After some dire scheduling problems, the export industry is starting to witness a turnaround thanks to a reworking of export shipping links out of New Zealand.
Earlier this year double-digit numbers of vessels were anchored off Tauranga awaiting berths, with as many as 17 recorded on Vessel Finder at one stage.
Port reliability was in the spotlight, with Maersk at one stage reporting that this regions’ reliability had slumped to 39%, compared to a mediocre global average of 53%.
But Kotahi CEO David Ross said the export company has witnessed a significant recent improvement in NZ’s export supply chain as a result of industry collaboration that re-configured the South Island’s ocean freighting network, and had fixed berth windows put in place across all NZ ports in early March.
The industry expected the windows to bring some disruption as they were bedded in, but the system is now showing results.
“Relieving pressure points in the South Island is being achieved with strong industry collaboration across land, port and ocean providers, which has cleared container backlogs and product storage issues,” he said.
Port congestion has been a major headache for operators over the past two years, with Port of Tauranga holding significant numbers of containers in an ever-tighter space.
Ross said the enforcement of fixed berthing windows had proved vital to stem the loss of vessel capacity to NZ.
“We are really starting to see the benefits of this flow through the ocean network in recent weeks with all seven vessels in the Maersk Southern Star service arriving 100% on time at all ports last week, which is the first time in three years.”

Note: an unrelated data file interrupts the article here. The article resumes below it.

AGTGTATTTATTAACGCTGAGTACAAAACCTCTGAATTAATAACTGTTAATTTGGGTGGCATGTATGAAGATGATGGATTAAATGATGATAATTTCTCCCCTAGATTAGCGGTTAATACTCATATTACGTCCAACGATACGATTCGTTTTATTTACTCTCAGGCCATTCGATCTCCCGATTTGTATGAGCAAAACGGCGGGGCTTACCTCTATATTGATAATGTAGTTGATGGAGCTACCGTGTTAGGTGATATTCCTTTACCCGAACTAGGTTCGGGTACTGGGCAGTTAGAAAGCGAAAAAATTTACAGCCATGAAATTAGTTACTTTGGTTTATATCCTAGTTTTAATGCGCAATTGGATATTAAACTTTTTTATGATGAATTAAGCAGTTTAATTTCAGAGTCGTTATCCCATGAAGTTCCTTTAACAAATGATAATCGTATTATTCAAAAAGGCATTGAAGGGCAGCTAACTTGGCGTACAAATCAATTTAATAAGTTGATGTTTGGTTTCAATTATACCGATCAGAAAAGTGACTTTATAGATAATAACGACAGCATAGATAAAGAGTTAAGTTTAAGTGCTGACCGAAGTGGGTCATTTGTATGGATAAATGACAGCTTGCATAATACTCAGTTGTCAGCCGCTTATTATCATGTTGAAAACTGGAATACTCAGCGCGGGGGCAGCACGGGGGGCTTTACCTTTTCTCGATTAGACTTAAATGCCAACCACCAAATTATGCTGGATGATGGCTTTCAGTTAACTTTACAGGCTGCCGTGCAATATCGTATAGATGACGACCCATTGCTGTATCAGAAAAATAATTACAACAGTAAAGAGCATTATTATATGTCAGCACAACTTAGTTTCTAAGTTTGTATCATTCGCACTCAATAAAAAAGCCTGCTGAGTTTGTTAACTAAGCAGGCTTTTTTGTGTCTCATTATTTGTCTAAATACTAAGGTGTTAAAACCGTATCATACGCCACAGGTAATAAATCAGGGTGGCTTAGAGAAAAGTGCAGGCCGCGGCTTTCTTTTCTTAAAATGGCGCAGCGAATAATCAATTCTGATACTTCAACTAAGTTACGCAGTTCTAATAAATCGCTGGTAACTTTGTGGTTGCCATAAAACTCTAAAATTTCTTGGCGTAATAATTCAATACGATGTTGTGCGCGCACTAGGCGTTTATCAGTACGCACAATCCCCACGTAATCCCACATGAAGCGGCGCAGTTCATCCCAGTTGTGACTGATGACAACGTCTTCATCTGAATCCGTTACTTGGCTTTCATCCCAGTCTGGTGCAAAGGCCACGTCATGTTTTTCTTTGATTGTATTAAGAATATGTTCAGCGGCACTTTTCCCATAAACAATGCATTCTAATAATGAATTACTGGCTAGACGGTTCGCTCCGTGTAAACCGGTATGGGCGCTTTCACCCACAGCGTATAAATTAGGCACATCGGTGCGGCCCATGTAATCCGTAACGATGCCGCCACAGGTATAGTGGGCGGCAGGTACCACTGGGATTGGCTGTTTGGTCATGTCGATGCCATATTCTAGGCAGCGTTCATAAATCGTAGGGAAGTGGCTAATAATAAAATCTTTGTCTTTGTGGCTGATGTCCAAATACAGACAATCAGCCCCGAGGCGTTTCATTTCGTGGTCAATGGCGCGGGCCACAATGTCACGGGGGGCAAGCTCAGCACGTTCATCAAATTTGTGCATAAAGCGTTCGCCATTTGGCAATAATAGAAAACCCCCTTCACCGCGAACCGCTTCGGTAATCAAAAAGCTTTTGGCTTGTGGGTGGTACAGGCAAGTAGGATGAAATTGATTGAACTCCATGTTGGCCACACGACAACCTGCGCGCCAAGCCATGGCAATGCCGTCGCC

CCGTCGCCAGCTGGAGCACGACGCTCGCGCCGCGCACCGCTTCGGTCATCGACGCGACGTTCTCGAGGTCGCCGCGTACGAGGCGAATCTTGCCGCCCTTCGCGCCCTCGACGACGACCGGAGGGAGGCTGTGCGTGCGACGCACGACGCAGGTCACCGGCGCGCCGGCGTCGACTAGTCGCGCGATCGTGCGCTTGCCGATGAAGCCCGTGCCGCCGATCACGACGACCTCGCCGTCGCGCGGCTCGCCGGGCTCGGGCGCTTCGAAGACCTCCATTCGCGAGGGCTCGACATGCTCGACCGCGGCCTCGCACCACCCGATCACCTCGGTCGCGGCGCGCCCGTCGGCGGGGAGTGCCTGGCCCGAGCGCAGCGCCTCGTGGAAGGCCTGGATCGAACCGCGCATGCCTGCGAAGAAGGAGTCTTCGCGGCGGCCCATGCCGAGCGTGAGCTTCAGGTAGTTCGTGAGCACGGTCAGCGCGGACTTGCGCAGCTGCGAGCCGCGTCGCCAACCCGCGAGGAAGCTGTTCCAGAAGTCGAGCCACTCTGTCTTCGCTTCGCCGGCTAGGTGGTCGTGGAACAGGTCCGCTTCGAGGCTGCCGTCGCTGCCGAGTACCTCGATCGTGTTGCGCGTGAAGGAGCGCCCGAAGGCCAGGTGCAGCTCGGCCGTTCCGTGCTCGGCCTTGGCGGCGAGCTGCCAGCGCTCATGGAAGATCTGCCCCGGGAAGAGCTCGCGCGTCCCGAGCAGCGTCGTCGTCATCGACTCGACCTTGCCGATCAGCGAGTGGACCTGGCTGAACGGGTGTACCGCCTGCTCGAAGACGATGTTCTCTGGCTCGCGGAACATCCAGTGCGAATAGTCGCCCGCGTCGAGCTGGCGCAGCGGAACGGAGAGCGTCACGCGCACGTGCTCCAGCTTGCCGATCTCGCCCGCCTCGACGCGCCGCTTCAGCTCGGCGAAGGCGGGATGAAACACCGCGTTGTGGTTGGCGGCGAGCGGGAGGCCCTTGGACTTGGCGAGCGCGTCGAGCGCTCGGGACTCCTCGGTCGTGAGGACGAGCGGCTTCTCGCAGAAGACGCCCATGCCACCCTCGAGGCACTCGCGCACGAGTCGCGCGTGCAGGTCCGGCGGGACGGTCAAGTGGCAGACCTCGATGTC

He said Kotahi is reporting shorter transit times for NZ products on route to export markets including Asia as result of stronger schedule adherence.
Kotahi manages around 30% of New Zealand’s containerised exports, including those of its shareholders Fonterra and Silver Fern Farms (SFF) and approximately 50 other Kiwi exporters.
The improvements come as Silver Fern Farms has been grappling with slower shipment times to its emerging South Korean chilled beef market. The company also exports significantly larger volumes of frozen product.
SFF had built up a small chilled trade there of about 300t a year, prior to shipping schedules being disrupted by covid.
That volume is now down to only double digits, with supply going via air freight, due to trans-shipment via Japan pushing chilled product beyond a shelf life acceptable to retailers.
The delays compare to Australia’s ability to supply chilled beef ex-Brisbane in only 12-14 days.
SFF sees potential in the Korean market sitting in the grass-fed, low-fat, high-protein sector of consumers, rather than competing head-to-head with the enormous volume of grain-fed United States and Australian beef supplies.
Meat Industry Association (MIA) manager for strategy and advocacy Jason Krupp said the MIA is not aware of any country-specific logistical issues at an industry level with South Korea.
At 97% of trade volume, frozen beef accounts for much of the trade with time to market less of a consideration than chilled product, he said.
A Port of Tauranga spokesperson confirmed that since scheduling has been tightened congestion is significantly reduced and freight movements has improved markedly.